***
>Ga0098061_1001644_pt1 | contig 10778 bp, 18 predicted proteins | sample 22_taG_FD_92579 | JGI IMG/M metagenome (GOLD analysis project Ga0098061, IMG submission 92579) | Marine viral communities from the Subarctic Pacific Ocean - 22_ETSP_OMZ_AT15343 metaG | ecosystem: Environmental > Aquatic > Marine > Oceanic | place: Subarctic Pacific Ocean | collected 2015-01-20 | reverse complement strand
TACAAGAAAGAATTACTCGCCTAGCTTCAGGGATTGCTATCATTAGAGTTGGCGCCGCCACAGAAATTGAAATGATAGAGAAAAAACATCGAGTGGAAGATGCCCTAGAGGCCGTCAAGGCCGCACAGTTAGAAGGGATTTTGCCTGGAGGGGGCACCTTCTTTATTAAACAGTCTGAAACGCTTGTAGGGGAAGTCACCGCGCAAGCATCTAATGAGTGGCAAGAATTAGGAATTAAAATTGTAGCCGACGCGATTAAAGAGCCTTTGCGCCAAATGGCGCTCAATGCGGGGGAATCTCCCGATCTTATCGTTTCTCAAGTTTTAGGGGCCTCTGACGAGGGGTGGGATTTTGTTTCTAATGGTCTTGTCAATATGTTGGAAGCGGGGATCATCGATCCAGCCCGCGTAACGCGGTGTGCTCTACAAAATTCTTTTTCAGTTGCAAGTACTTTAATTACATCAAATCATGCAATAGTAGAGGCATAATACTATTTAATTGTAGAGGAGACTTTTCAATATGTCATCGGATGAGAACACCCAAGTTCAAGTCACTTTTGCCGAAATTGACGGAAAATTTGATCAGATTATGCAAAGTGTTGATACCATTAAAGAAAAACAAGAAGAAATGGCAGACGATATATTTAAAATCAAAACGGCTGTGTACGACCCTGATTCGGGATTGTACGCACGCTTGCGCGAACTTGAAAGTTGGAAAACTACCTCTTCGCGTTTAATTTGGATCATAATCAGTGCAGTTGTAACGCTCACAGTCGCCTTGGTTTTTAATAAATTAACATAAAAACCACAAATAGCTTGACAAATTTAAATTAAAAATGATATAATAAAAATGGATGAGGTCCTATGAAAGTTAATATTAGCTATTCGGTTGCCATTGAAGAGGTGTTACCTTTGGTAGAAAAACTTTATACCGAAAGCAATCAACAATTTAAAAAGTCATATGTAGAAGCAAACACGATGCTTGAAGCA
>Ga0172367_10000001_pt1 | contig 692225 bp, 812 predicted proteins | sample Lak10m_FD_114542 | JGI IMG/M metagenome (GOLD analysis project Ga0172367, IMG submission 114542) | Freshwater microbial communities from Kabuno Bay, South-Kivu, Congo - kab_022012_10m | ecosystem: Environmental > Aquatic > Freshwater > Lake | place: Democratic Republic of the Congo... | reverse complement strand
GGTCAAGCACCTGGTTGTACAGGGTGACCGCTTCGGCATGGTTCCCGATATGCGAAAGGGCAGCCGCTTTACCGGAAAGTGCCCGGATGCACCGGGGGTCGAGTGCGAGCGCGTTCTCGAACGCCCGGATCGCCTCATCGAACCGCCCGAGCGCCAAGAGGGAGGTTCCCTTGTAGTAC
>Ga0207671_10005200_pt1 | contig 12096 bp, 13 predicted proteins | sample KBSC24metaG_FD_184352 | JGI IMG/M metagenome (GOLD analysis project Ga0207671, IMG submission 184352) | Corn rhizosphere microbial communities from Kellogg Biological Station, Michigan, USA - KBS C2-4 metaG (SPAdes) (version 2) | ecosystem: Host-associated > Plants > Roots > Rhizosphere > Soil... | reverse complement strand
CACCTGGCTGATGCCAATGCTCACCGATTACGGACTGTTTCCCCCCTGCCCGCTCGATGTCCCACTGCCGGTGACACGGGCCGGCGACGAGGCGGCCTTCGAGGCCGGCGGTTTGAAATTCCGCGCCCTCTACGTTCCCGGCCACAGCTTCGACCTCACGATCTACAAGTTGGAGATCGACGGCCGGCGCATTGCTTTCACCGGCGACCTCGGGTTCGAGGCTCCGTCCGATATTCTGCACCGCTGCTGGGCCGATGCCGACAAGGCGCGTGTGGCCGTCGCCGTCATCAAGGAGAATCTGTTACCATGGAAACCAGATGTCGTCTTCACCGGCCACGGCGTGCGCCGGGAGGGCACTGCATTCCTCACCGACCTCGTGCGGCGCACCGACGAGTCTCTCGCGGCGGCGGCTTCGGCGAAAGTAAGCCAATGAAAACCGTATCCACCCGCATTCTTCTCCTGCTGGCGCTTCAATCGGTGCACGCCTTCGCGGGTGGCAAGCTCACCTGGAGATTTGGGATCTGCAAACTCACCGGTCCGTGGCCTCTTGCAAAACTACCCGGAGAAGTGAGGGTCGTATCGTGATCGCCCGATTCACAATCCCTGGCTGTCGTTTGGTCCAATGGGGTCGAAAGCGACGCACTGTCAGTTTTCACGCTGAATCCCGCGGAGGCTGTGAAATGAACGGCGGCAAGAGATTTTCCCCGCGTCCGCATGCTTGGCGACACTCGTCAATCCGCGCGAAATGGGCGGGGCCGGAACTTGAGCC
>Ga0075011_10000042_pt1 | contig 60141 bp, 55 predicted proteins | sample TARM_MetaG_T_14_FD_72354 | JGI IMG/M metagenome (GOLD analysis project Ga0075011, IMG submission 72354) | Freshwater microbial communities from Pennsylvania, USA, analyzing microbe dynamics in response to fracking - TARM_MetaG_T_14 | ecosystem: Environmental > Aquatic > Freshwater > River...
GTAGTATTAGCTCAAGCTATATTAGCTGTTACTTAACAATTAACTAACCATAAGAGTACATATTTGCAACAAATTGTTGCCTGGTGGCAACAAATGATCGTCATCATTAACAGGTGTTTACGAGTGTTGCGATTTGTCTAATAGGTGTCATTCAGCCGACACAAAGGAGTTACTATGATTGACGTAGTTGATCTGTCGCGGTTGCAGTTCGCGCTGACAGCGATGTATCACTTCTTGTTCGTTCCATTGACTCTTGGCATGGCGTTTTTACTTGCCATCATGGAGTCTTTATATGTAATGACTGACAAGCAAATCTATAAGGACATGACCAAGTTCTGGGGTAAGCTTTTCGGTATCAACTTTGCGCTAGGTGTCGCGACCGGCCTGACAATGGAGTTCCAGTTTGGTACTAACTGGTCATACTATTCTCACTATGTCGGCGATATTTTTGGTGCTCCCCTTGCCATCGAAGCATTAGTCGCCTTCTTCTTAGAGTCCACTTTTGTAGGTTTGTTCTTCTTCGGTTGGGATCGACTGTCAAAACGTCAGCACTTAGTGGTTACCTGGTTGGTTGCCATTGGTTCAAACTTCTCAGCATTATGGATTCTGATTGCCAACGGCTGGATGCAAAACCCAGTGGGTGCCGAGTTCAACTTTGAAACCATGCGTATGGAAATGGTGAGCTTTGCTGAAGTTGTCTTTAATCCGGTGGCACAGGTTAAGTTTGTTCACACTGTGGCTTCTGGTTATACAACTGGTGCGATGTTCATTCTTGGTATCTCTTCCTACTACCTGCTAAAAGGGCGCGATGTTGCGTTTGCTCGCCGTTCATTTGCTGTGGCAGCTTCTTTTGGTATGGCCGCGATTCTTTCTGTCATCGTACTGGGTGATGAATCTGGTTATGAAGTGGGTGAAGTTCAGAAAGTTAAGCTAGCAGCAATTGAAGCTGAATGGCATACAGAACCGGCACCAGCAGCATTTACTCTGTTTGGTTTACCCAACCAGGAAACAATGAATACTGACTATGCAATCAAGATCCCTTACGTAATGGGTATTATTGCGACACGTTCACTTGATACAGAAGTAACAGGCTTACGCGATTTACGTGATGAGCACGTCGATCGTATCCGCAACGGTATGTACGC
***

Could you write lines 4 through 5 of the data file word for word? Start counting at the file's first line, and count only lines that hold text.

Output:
GGTCAAGCACCTGGTTGTACAGGGTGACCGCTTCGGCATGGTTCCCGATATGCGAAAGGGCAGCCGCTTTACCGGAAAGTGCCCGGATGCACCGGGGGTCGAGTGCGAGCGCGTTCTCGAACGCCCGGATCGCCTCATCGAACCGCCCGAGCGCCAAGAGGGAGGTTCCCTTGTAGTAC
>Ga0207671_10005200_pt1 | contig 12096 bp, 13 predicted proteins | sample KBSC24metaG_FD_184352 | JGI IMG/M metagenome (GOLD analysis project Ga0207671, IMG submission 184352) | Corn rhizosphere microbial communities from Kellogg Biological Station, Michigan, USA - KBS C2-4 metaG (SPAdes) (version 2) | ecosystem: Host-associated > Plants > Roots > Rhizosphere > Soil... | reverse complement strand